November 08, 2005
Tearing Down the Great Firewall
by William Baue
Social investors issue a statement holding information technology companies accountable for
collusion with repressive regimes such as China that stifle dissent expressed on the Internet.
"Democracy." "Freedom." "Tiananmen Square." Posting these terms together on the Internet (as
this article does) is grounds for imprisonment in China, which is erecting a "Great Firewall" to
block cyber-dissent with the complicity of information technology (IT) companies such as Yahoo
Cisco (CSCO), and
Microsoft (MSFT). For example, when Chinese
authorities came knocking for information on "email@example.com," Yahoo relinquished the name
and phone number of journalist Shi Tao, who was then sentenced to ten years in prison.
The crime? Forwarding to foreign journalists a message his newspaper received from
Chinese authorities warning against overplaying the 15th anniversary of the Tiananmen Square
Yesterday, more than 25 socially responsible investment (SRI) practitioners
worldwide with assets over $21 billion issued a "Joint Investor Statement on
Freedom of Expression and the Internet" promoting protection of basic human rights as well as
long-term business opportunities.
"The Joint Investor Statement on Freedom of Expression
and the Internet is a way for active shareholders to empower the management of our companies to
not compromise on their commitment to human rights and long-term goals," said Dawn Wolfe,
social research and advocacy analyst for statement signatory Boston Common Asset Management. "Engaging in short
sighted business operations that undermine widely accepted human freedoms is simply not a
"As investors, Boston Common Asset Management and our clients are
concerned when management chooses to avoid today's uncomfortable confrontation and bows to
repressive government clients at the expense of tomorrow's growth prospects and basic human
freedoms," she adds.
The statement, which was issued at a press conference coordinated by
Reporters Without Borders, was co-signed by
US-based SRI firms Calvert, Citizens, Domini, Harrington, KLD, MMA, NorthStar, Trillium, Walden. Other US signatories include CorpGov.Net, As
You Sow Foundation, and a number of faith-based institutional investors. International
signatories include Ethical Funds, Jantzi Research, and Groupe Investissement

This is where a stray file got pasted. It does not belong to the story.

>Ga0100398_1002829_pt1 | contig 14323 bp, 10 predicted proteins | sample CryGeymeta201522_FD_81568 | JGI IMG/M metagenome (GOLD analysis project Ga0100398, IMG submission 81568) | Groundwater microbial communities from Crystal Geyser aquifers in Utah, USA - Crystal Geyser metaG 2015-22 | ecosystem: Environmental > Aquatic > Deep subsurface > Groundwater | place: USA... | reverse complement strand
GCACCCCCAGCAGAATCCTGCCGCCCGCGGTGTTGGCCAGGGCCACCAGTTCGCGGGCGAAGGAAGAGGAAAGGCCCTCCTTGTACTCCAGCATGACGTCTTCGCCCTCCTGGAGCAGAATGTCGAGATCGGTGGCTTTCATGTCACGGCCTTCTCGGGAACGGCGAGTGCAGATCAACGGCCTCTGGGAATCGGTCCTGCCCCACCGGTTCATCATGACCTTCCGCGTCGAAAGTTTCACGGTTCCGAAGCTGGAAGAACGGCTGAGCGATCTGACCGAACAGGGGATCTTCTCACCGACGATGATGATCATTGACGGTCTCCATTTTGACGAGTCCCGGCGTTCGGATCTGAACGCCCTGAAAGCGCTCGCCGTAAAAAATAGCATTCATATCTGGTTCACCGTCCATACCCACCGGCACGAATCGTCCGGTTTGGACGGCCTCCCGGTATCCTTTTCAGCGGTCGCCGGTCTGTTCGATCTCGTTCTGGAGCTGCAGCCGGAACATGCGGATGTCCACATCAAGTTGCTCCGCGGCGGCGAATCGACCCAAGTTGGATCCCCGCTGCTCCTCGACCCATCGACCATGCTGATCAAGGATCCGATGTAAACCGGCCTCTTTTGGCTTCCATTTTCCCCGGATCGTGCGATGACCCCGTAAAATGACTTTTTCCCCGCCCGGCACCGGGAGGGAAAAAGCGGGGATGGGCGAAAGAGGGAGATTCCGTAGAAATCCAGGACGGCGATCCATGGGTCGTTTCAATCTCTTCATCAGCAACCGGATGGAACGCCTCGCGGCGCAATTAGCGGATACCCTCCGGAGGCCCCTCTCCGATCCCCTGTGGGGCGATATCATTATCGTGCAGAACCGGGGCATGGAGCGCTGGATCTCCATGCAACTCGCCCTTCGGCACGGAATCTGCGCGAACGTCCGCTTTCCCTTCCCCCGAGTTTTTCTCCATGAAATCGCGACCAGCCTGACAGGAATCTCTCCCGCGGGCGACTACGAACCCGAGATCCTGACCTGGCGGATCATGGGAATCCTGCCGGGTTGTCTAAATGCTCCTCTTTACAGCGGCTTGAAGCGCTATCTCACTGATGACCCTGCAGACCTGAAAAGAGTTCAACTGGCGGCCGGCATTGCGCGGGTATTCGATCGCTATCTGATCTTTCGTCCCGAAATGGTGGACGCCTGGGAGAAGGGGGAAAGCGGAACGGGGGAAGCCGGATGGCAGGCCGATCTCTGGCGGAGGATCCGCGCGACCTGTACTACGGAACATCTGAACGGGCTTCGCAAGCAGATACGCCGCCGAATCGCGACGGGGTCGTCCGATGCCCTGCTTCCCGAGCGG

Responsable (Canada), Fondation Ethos (Switzerland), and Conscious Investors (Australia).
The statement affirms that democracy and the protection of basic human rights outlined in the
United Nations Universal Declaration of Human Rights (UDHR) represent necessary preconditions for
stable investing, and that the Internet particularly thrives on these freedoms. The statement also
recognizes that "some businesses help authorities in repressive countries to censor and mount
surveillance of the Internet, and others turn a blind eye to the use made of their equipment."
As for actions, the statement commits its signatories to engage with companies through dialogue
or resolution-filing to promote best practice, including the adoption of ethical codes covering
online freedom of expression that define obligations to uphold these freedoms.
Tao case serves as a warning that if the Internet is to live up to its promise, strong policies and
procedures must be put in place to guide corporations when faced with these difficult decisions,"
said Adam Kanzer, general counsel and director of shareholder advocacy for Domini Social
Investments. Domini and Boston Common are presenting a shareholder resolution at Cisco's
annual meeting next week asking to company to adopt such policy. "Cisco has been accused of
helping the Chinese government build their 'Great Firewall' and other surveillance technologies--we
are asking to company to adopt and implement a human rights policy to help the company avoid
complicity in human rights abuses."
These issues will be on the global stage next week as
well with the convening of the second phase of the World Summit on the Information Society (WSIS) in Tunisia, which will focus on
implementing the Declaration of Principles
developed at the first phase in Geneva in 2003.